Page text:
Caribou Danforth Music Hall, Toronto ON, November 24

Caribou Danforth Music Hall, Toronto ON, November 24
Photo: Mike Withers
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In the final moments of Caribou's long-awaited performance at the Danforth Music Hall, the musicians were interrupted momentarily by the fire alarm going off — an apt metaphor for a hot, fiery set that felt like glorious catharsis after nearly two years of delays.

The band's three Toronto performances had originally been scheduled for mid-March 2020, making them some of the first shows to be delayed due to the pandemic. And while it's not exactly accurate to say it was worth the wait — no show could be worth that much — it was a satisfying conclusion for fans who held onto their tickets all this time.

Caribou leader Dan Snaith and his bandmates were dressed in all-white, with a setup that looked surprisingly like a traditional rock band: there was a guitarist, a bassist and a drummer, with Snaith playing synths and occasionally hopping onto a second drum kit.

But even if they looked like a rock band, this iteration leaned heavily into the project's electronic side — much of the hour-and-a-half set was devoted to long dance jams, with nearly the entire setlist drawn from 2010's Swim, 2014's Our Love and 2020's Suddenly. (The only exception was the recent single "You Can Do It," and there was nothing at all from more organic early albums like Andorra or The Milk of Human Kindness.) Drummer Brad Weber (a.k.a. Pick a Piper) impressively stayed locked into samples and arpeggiators, staying on the grid with a sense of groove. The lighting show — which was heavy on strobes, dramatic backlighting, and the two-tone visualizers from Suddenly's rollout — added to the general sense of disorientation.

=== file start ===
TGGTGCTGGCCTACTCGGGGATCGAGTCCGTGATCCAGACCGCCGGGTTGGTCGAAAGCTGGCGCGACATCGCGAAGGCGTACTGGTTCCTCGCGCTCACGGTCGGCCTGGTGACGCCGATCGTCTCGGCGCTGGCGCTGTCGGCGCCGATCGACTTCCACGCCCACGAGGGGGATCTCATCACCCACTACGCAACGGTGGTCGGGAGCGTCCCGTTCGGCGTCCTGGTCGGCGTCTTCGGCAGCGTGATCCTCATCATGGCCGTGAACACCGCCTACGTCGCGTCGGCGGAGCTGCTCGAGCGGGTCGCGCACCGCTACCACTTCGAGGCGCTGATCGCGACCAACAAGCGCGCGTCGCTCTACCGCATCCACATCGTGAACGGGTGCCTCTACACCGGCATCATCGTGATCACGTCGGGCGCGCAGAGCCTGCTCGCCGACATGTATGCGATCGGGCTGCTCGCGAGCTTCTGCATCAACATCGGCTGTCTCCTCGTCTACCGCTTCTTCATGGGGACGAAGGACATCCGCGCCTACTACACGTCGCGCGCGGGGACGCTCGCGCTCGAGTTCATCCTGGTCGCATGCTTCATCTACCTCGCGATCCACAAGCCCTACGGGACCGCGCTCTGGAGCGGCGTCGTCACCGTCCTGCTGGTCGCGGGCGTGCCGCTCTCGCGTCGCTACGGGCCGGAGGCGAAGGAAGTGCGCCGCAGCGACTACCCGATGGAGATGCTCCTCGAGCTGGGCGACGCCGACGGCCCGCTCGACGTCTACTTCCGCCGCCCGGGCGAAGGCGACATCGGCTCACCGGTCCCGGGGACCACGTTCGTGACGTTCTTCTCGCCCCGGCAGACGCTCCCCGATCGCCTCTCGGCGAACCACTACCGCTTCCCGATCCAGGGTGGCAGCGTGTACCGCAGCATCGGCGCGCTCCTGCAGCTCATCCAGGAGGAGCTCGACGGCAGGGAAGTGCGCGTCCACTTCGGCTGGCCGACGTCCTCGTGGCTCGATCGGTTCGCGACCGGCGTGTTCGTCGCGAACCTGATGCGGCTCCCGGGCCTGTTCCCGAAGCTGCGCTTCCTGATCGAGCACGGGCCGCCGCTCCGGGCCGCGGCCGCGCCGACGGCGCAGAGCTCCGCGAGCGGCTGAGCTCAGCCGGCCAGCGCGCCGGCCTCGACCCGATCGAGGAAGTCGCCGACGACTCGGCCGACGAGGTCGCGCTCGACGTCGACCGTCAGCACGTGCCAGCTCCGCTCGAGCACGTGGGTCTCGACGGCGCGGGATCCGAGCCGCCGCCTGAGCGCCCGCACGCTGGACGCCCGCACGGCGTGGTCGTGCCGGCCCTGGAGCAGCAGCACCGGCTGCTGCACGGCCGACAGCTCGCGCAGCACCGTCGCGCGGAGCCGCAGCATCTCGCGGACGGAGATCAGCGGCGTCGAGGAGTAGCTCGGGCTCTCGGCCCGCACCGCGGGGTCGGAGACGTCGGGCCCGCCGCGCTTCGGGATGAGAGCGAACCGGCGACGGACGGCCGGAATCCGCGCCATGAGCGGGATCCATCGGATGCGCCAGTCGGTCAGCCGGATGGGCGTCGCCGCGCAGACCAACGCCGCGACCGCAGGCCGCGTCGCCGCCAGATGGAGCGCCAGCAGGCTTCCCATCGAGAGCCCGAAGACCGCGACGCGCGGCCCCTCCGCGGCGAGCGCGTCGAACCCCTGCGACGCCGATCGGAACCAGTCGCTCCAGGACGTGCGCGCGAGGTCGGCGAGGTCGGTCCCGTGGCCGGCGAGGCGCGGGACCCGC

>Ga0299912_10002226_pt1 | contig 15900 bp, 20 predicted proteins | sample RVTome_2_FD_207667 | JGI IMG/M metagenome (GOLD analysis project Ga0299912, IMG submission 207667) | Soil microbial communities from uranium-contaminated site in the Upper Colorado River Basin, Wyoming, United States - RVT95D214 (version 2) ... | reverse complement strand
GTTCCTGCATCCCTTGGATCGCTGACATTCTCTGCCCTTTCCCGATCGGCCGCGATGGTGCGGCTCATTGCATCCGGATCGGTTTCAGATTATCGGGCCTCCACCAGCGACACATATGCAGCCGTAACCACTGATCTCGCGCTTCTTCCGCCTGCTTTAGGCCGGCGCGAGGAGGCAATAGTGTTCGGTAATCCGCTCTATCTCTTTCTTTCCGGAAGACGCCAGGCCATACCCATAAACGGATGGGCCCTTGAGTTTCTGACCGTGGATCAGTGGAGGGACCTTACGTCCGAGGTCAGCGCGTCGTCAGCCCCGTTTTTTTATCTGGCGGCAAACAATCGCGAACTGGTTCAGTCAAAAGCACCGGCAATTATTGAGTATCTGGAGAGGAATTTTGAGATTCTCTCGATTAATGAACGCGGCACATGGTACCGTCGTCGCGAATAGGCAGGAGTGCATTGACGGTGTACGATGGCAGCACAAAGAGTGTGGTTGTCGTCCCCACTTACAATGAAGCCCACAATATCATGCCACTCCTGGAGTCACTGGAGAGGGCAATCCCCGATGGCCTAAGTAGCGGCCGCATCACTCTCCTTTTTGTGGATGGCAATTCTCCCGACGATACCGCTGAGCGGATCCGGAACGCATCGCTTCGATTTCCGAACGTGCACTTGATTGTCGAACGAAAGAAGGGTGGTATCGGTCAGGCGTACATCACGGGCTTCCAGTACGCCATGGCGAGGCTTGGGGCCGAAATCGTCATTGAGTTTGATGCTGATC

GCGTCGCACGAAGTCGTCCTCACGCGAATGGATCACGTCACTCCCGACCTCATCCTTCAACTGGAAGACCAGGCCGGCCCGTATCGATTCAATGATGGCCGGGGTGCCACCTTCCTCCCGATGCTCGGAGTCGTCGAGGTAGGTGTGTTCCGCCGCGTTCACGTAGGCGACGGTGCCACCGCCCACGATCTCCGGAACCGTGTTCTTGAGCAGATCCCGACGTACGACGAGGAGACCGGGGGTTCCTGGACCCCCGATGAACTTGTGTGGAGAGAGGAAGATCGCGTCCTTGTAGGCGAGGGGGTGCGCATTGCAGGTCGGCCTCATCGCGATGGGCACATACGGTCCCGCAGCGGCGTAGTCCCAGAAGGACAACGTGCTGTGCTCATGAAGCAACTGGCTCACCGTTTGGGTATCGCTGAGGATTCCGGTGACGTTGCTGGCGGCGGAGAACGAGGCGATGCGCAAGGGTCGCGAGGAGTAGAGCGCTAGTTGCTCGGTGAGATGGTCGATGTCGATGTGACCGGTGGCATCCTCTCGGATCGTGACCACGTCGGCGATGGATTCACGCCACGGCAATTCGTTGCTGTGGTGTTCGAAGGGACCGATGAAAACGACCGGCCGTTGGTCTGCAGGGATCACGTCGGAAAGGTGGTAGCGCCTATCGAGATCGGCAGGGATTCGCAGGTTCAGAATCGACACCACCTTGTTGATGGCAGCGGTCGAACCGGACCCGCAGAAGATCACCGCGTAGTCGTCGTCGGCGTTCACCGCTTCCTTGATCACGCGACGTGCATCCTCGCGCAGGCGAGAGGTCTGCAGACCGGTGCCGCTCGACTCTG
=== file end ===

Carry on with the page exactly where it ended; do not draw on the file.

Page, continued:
At nearly every turn, Caribou surprised with how much of their electronic music they performed live — like on the sprawling, climactic dance jam "Never Come Back," with Snaith actually playing the repetitive synth chords on his keyboard rather than use samples or a loop. The single "Home" was a moment when the samples took over, and while that song is beautiful on-record, its mid-tempo swagger and concise runtime made for the only lull in the otherwise full-throttle performance.

It's still difficult to feel fully comfortable in a room packed with dancing strangers — but towering standouts like the sprawling "Sun" and the dreamy "You and I" offered a much-needed sense of communal celebration. Snaith didn't say much between songs, but his effusively sincere thank-yous conveyed a sense of relief that, at least for the time being, nights like this are possible.